Los Angeles, CA Police Department

Los Angeles Police Department

100th Motor Anniversary Celebration

By Motor Lieutenant Manny Romeral

Los Angeles Police Department

Last year marked the 100th anniversary of the Los Angeles Police Department’s (LAPD) motorcycle program. It represented a significant milestone for the city of Los Angeles, LAPD and all of the courageous men and women who for the past 100 years have dedicated themselves to protecting and serving the citizens of Los Angeles. The success of the LAPD’s early motor pioneers resulted in the 1909 formation of the “Speed Squad,” which represented the predecessor of today’s professional and organized motorcycle program. Given their exceptional mobility, riding skills and tenacity, motor officers have consistently demonstrated their unique ability to quickly respond anywhere within the city, regardless of traffic conditions, emergencies or significant events. Over this same time span, motor officers have proudly and safely escorted countless foreign dignitaries, heads of state, prominent world figures and presidents of the United States of America without incident.

Over the past century, LAPD motors have used a variety of motorcycle manufacturers such as Indian, Thor, Excelsior-Henderson, Harley-Davidson, Moto Guzzi, Honda, Kawasaki, and BMW. Currently, over 80 percent of the motor fleet is comprised of Harley-Davidson Electra Glides. Since those early years, the motorcycle program has evolved beyond mere traffic enforcement. The LAPD currently has 304 men and women assigned to the LAPD’s motorcycle force: one motor lieutenant, 32 motor sergeants, 259 motor officers and 12 motor reserve officers (part-time).

To celebrate and commemorate this once-in-a-lifetime occasion, the LAPD and the Los Angles Police Department Motor Officer Memorial Fund (LAPDMOMF) sponsored a public/media event on Friday, October 2, 2009, at the LAPD’s historic Elysian Park Police Academy. In addition to a charity blood drive for Children’s Hospital, the event included vintage and current police motorcycles, several motorcycle related vendors, guest speakers, food music and a performance by the LAPD’s Motorcycle Drill Team. Earlier in the day, after a group of motor photograph session at the Los Angeles Memorial Coliseum, all LAPD motors roared through historic downtown Los Angeles in a commemorative procession to the Police Academy. The awe-inspiring motor procession, which at times stretched for several blocks, was safely facilitated by the gracious efforts of the Los Angeles County Sheriff’s Department’s (LASD) entire motor squad. At one point, when combined with the LAPD and LASD, there were close to 400 police motorcycles involved with the commemorative procession.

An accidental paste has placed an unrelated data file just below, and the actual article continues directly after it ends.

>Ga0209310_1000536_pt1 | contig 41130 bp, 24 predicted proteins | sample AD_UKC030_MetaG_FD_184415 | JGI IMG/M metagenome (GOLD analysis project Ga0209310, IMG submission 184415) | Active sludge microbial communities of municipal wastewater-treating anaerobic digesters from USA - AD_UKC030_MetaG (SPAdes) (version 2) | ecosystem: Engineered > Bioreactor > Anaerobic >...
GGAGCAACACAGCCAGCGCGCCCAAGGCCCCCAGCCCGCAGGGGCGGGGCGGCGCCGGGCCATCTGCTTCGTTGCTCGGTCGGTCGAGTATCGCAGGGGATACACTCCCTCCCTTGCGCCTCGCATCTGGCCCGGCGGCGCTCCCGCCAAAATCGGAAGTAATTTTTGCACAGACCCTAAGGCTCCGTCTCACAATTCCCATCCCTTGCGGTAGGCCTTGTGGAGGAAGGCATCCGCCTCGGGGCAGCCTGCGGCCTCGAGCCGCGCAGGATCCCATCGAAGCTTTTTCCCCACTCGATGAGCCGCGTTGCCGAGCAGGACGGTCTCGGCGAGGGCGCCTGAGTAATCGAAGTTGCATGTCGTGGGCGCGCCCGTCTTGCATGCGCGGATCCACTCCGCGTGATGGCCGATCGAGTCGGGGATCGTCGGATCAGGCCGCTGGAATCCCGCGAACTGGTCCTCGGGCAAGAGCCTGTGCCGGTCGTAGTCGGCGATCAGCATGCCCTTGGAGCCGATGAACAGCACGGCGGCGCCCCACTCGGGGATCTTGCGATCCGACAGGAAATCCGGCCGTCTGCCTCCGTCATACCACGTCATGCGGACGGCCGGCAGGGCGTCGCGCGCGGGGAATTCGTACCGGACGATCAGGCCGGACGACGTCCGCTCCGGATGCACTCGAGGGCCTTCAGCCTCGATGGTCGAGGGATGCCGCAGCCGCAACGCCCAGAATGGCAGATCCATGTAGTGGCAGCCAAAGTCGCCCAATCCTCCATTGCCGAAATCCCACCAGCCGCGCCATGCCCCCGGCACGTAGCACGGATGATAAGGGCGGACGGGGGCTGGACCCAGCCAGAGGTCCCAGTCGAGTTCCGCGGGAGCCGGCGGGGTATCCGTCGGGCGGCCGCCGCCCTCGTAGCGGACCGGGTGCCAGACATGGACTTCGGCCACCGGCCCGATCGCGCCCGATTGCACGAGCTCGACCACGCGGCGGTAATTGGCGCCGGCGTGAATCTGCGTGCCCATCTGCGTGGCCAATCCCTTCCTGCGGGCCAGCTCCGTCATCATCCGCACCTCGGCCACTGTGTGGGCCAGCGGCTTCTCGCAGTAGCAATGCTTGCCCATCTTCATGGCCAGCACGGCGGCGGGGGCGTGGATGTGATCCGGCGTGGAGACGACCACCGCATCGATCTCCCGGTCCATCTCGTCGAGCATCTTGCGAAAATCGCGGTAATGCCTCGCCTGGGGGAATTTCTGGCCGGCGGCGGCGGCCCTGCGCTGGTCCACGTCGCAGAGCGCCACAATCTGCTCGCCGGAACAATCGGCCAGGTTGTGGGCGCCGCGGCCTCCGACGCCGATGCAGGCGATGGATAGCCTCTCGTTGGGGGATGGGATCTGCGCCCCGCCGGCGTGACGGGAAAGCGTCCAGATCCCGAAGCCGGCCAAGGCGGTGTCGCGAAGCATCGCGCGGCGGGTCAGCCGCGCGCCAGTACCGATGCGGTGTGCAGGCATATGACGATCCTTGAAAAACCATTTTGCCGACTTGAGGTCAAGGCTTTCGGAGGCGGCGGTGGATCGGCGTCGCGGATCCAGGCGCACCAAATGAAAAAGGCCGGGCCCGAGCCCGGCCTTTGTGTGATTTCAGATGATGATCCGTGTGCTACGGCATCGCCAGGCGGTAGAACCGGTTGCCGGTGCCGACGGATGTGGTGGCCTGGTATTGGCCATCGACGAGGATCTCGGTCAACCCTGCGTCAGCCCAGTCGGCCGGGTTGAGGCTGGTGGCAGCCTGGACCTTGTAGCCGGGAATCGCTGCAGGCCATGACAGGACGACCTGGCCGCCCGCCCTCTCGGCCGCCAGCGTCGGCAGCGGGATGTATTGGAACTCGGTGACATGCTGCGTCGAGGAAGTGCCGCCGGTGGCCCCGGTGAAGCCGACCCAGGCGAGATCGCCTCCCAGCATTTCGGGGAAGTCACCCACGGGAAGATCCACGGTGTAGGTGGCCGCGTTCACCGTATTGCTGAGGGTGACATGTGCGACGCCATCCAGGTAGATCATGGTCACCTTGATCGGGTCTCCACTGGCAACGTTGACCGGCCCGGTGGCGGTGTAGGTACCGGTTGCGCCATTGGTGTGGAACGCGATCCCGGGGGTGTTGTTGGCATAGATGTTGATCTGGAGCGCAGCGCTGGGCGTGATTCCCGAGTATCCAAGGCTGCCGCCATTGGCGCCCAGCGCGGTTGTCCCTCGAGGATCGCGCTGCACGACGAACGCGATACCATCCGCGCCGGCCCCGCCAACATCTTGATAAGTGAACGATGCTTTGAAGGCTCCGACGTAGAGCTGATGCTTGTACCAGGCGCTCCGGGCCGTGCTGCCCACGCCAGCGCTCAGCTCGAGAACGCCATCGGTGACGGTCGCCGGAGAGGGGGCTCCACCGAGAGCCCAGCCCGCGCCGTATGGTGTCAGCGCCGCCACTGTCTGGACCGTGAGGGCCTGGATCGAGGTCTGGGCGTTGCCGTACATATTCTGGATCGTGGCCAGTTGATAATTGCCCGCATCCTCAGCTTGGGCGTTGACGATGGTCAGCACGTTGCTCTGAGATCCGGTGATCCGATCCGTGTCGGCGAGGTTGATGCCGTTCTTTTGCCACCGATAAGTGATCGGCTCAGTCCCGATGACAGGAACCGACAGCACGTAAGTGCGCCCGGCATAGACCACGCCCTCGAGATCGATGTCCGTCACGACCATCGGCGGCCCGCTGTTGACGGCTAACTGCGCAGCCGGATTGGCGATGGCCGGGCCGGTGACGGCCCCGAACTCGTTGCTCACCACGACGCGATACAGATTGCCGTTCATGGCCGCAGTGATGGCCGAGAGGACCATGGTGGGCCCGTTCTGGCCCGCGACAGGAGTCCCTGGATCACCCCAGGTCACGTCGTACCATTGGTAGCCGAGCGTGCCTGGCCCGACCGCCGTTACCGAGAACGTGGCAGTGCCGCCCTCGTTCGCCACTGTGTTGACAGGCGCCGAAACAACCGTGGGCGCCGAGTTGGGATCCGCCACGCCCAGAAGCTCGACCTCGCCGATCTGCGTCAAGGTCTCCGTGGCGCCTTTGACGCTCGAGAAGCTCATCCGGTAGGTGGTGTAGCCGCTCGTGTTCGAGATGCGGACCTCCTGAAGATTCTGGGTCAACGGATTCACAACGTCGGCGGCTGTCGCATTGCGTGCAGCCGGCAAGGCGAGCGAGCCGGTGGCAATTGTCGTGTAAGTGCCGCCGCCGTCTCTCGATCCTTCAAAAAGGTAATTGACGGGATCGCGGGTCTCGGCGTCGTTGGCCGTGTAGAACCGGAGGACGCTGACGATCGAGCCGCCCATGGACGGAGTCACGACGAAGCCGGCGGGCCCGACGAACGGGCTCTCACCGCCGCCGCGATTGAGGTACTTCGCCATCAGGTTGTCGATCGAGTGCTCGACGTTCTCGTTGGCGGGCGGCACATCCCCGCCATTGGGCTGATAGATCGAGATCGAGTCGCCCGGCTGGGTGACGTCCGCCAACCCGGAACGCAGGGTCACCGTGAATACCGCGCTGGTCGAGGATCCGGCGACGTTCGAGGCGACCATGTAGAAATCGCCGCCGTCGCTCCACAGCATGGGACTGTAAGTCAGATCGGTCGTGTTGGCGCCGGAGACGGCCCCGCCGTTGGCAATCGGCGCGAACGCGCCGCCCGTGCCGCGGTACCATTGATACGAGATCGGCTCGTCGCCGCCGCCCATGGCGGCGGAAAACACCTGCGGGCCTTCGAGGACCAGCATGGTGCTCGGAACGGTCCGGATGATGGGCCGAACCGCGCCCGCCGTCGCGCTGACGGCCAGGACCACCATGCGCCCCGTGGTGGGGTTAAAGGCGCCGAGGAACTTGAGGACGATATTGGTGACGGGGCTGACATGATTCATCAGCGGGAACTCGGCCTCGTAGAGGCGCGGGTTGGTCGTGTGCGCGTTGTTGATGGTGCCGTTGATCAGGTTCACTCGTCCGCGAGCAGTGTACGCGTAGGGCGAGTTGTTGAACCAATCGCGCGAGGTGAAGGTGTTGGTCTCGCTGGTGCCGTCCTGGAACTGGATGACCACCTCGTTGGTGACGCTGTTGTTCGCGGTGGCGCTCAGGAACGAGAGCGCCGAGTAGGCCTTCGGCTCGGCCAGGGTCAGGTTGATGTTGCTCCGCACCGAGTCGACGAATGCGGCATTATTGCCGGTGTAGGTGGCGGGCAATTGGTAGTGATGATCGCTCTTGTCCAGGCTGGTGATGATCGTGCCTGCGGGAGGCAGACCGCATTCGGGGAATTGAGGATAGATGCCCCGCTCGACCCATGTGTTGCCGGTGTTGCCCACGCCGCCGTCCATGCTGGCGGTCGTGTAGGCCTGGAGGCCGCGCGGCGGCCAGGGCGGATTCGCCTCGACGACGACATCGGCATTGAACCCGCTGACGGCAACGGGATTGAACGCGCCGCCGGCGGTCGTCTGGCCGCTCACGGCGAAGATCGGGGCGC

The celebration concluded on Saturday, October 3, 2009, with a huge family-oriented reunion sponsored by LAPDMOMF for active and retired LAPD motor personnel at the Police Academy. The event, which drew over 650 attendees, was a resounding success. In addition to catered food and beverage service, attendees were treated to several vendors, vintage and current police motorcycles. Even the needs of cigar aficionados were taken care of during the event with the availability of on-the-spot-hand rolled cigars. During the reunion festivities, awards were presented for various motor accomplishments and a special yet sober tribute was held for 42 motor officers killed in the line of duty since 1909. The generous support of several sponsors, including Harley-Davidson, and the assistance of several active and retired Department employees ensured an absolutely enjoyable event for all in attendance. However, the entire two-day commemorative event would have never become a reality if it had not been for LAPD Motor Officer Roger Stewart and Mitchell Nowlen, whose vision, passion and tireless efforts over a brief and stressful seven months managed to orchestrate a memorable event on literally a shoe-string budget!

1950’s New Freeway
1950’s New Freeway
1957 LAPD at a Drag Race
Remember Eddie Haskell of “Leave It to Beaver” fame? Ken Osmond, his real name, joined LAPD and worked in Vice and as a motor cop. In September 1980, he was shot three times in a foot chase after a car thief. Two of the bullets struck his bullet resistant vest and the third ricocheted off his belt buckle. Bottom left shows Osmond in the ambulance.
He eventually retired from the force in 1988 after 18 years. The shooting was later dramatized in a November 1992 episode of the CBS series Top Cops. So Eddie Haskell ended up being a good guy after all!!
LAPD Motor Officer Ken Osmond
LAPD Moto Guzzi
(Photo provided by D. Michael Kruggel) Kawaski KZ 1000
1985 (Photo provided by D. Michael Kruggel) Kawasaki KZ 1000
(Photo provided by D. Michael Kruggel) Kawasaki KZ 1000
(Photo provided by D. Michael Kruggel) Kawasaki KZ 1000
(Photo provided by D. Michael Kruggel) Kawasaki KZ 1000

Information and Photos provided by Los Angles, CA Police Department The article of the 100th Anniversary provided by the Municipal Motor Officers of California (MMOC) 2010 publication “The Siren”.Reprinted with permission of the MMOC.  Thank You.